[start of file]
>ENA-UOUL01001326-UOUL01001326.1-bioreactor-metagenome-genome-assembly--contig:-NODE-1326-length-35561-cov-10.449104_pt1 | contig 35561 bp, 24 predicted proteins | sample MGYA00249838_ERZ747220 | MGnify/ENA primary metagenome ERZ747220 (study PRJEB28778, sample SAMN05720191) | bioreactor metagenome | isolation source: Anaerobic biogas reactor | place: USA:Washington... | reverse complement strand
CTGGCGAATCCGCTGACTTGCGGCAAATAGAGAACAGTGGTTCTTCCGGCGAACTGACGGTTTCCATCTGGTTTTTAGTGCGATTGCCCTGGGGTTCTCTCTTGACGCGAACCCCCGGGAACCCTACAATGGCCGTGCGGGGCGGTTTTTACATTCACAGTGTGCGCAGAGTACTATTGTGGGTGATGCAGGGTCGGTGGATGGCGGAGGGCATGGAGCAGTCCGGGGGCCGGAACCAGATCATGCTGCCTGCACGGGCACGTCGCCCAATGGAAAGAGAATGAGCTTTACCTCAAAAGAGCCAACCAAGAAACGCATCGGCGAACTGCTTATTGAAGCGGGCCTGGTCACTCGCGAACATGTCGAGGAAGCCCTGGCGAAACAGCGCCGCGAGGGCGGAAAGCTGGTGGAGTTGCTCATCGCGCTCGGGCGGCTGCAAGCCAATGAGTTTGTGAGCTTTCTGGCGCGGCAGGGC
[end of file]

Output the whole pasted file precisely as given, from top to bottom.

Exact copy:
>ENA-UOUL01001326-UOUL01001326.1-bioreactor-metagenome-genome-assembly--contig:-NODE-1326-length-35561-cov-10.449104_pt1 | contig 35561 bp, 24 predicted proteins | sample MGYA00249838_ERZ747220 | MGnify/ENA primary metagenome ERZ747220 (study PRJEB28778, sample SAMN05720191) | bioreactor metagenome | isolation source: Anaerobic biogas reactor | place: USA:Washington... | reverse complement strand
CTGGCGAATCCGCTGACTTGCGGCAAATAGAGAACAGTGGTTCTTCCGGCGAACTGACGGTTTCCATCTGGTTTTTAGTGCGATTGCCCTGGGGTTCTCTCTTGACGCGAACCCCCGGGAACCCTACAATGGCCGTGCGGGGCGGTTTTTACATTCACAGTGTGCGCAGAGTACTATTGTGGGTGATGCAGGGTCGGTGGATGGCGGAGGGCATGGAGCAGTCCGGGGGCCGGAACCAGATCATGCTGCCTGCACGGGCACGTCGCCCAATGGAAAGAGAATGAGCTTTACCTCAAAAGAGCCAACCAAGAAACGCATCGGCGAACTGCTTATTGAAGCGGGCCTGGTCACTCGCGAACATGTCGAGGAAGCCCTGGCGAAACAGCGCCGCGAGGGCGGAAAGCTGGTGGAGTTGCTCATCGCGCTCGGGCGGCTGCAAGCCAATGAGTTTGTGAGCTTTCTGGCGCGGCAGGGC